Jordyn just rolled her eyes and got out.

“Hey, Jordyn,” Ty said. “This is Natalie and Lydia. Girls, this is my little sister, Jordyn.”

“Not so much emphasis on the little, thank you very much,” Jordyn grumbled.

“Hi, Jordyn,” Natalie said with a big smile.

Jordyn replied with a wave, but Natalie was busy staring at Ty.

Make me puke, why don’t you, she thought as she walked with the three of them into the building. There, they met up with a red-haired girl, whom they introduced to Jordyn as Meredith.

“Jordyn, do you need help finding your class?” Ty asked. “One of the girls can show you where to go.”

“I’m fine, thanks,” Jordyn said, looking at her map.

“You’ll be OK,” Natalie assure her, locking her arm with Ty’s. “It’s not a terribly big school. Just follow the map and you won’t get lost. Promise.”

“Thanks,” Jordyn said flatly.

“Well, good luck, then, Jor,” Ty said, nudging her before he disappeared into the crowd of students. So she stood, lost in the crowd, with her schedule in one hand, a map in the other.

She felt incredibly lame as she walked down the halls, reading a map. She couldn’t have made herself look more obviously the new girl. Maybe she should have taken the offer to let Natalie show her to her class? But, no, that wouldn’t work, either. It was obvious Natalie was in a hurry to get Ty away from the tagalong little sister, and she wouldn’t want to play tour guide any more than Jordyn wanted her to.

Jordyn wondered if Natalie would become Ty’s girlfriend soon. Probably. They were already walking with their arms locked.

Apparently, though, focusing on her map and her brother’s potential new love life took away a little attention that should have been focused on watching where she was going. While looking at the map, she could see the navy and white tiled floor, and suddenly, a pair of new, running, Nike sneakers appeared, and she walked right into the body they were attached to.

“Whoa,” a deep voice chuckled, grabbing her shoulders with two strong hands to steady her.

“I’m sorry!” she exclaimed. She opened her mouth to say more, but when her eyes locked on his and she took in quite possibly the most gorgeous male face she’d ever laid eyes on, she forgot where she was, much less what she was going to say.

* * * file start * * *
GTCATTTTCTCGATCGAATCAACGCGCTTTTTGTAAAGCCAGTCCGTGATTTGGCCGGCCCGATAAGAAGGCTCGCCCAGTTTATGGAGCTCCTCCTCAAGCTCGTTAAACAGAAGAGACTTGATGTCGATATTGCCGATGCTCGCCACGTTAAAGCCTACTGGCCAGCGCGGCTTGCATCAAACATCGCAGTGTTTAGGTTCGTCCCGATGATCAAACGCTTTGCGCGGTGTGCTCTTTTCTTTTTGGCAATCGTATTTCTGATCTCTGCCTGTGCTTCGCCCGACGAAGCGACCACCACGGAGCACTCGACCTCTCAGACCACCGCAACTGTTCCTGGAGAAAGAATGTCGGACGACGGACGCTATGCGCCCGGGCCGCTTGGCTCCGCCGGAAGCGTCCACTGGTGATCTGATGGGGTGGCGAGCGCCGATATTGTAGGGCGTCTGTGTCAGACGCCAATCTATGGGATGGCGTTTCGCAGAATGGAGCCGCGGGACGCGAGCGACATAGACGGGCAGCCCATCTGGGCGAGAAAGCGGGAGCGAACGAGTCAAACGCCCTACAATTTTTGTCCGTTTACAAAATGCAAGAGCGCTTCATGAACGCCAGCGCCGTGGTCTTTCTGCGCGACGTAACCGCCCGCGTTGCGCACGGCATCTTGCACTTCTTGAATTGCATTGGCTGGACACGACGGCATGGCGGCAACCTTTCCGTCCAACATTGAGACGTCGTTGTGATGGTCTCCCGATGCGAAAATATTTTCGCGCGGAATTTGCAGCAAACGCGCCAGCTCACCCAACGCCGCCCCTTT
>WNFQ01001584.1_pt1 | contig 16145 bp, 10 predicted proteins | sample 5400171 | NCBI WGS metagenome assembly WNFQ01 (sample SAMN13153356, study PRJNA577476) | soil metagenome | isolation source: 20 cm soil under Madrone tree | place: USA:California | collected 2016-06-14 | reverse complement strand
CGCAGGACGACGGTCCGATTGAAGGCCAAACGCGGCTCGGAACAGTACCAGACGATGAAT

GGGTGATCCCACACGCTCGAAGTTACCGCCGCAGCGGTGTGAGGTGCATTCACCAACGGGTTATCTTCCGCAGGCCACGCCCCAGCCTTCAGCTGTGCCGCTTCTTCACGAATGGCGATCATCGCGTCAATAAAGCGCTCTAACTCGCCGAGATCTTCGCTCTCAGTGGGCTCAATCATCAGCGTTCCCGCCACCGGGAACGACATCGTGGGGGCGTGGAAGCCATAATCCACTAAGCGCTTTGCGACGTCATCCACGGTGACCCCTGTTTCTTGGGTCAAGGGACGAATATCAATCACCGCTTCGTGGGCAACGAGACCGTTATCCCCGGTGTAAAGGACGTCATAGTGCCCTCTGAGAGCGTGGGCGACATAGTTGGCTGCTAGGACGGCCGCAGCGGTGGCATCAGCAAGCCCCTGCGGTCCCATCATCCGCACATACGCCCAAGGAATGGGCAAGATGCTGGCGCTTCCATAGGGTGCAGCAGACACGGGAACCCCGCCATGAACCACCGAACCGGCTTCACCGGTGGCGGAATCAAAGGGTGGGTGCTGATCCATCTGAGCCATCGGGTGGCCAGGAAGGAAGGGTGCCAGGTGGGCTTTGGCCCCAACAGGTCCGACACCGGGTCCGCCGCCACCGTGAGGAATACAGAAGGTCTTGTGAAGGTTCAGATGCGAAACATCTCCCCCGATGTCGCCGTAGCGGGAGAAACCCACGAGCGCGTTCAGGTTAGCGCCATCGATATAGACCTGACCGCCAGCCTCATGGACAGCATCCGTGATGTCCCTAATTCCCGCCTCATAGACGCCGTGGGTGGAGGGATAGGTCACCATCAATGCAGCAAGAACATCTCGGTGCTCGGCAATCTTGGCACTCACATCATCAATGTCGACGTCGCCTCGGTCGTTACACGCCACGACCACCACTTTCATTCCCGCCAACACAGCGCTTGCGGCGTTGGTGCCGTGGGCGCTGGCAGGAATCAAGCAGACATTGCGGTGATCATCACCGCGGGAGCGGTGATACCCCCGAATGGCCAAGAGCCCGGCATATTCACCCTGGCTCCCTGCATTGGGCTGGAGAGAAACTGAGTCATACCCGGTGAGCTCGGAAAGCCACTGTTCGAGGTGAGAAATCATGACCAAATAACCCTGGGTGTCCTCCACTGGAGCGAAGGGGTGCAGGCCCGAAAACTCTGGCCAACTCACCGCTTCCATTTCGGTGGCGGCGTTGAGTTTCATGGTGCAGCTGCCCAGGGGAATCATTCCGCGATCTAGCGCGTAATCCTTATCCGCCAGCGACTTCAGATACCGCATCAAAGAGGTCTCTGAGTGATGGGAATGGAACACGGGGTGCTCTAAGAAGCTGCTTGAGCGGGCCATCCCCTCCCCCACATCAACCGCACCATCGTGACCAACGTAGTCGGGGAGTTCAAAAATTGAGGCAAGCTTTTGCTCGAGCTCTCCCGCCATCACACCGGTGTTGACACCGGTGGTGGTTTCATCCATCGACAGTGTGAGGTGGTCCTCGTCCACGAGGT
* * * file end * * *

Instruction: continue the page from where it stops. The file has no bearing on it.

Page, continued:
She felt silly for becoming distracted, shaking herself back to reality as the guy kindly bent over to pick up her spilled schedule and map that now lay on the floor as a result of their collision.

“You’re new,” he said. It wasn’t a question.

Jordyn just smiled nervously. With all her time in dance and gymnastics, she didn’t have time for boys back in California, except for the minimal flirting she had done with Ryan, and that had lead up to nothing but a kiss, which, on her part, had been awkward. So there was no way she was prepared to stand here and carry on casual conversation with this unrealistically cute guy.

So she pretended she wasn’t Jordyn from California. Instead, she was new and improved Jordyn. Jordyn without all the dance lessons to get in the way of a possible new social life. And this was a step in the right direction. So she plastered on a smile.

“How obvious is it?” she asked, trying all her might to fight her nervousness. She hoped it didn’t show.

He chuckled. “About as obvious as that map in your hand,” he teased, pointing to the map. He looked at her schedule, which he still held in her hand. “You a senior, Jordyn Hamilton?”

She opened her mouth, about to make a fool out of herself and demand how this gorgeous stranger knew her name, but realized, just in time, that—duh!—he’d probably read it on her schedule.

“Uhm, no,” she said instead. “I’m a junior.”

He raised his eyebrows and a look of impression crossed his face. “Wow. Where you from?”

“California,” she said as she reached over and suspiciously took the schedule back. “And ‘wow’ what?” She wondered if maybe she looked older and he’d mistaken her for a senior. Her tight shirt was showing off her well-developed chest than she’d meant for it to. But she hadn’t seen him glance at it. His beautiful pale blue eyes were locked to hers for the entire, short conversation they’d had.

“You’re taking A.P. Calculus,” he said. “And Honors Chemistry. Those are senior classes. Smart senior classes.”

Oh. He was looking at your schedule, not your breasts, you do-do, she told herself.

“I like math and science,” she admitted, then regretted it. He hardly looked like the type of boy who would go for science and math nerd, something she wasn’t, but obviously looked like now.

“I’m Cole,” he said smiling. “Cole Anderson.”

Jordyn smiled back. “I’d introduce myself, but it’s probably unnecessary.”

He chuckled a low, sexy, husky chuckle. “Welcome to Cedarwood, Jordyn Hamilton. I think you’ll like it here.”

With one last, adorable smile, he turned and headed down the hall. Jordyn smiled to his back. Maybe she would, she mused. Maybe she would.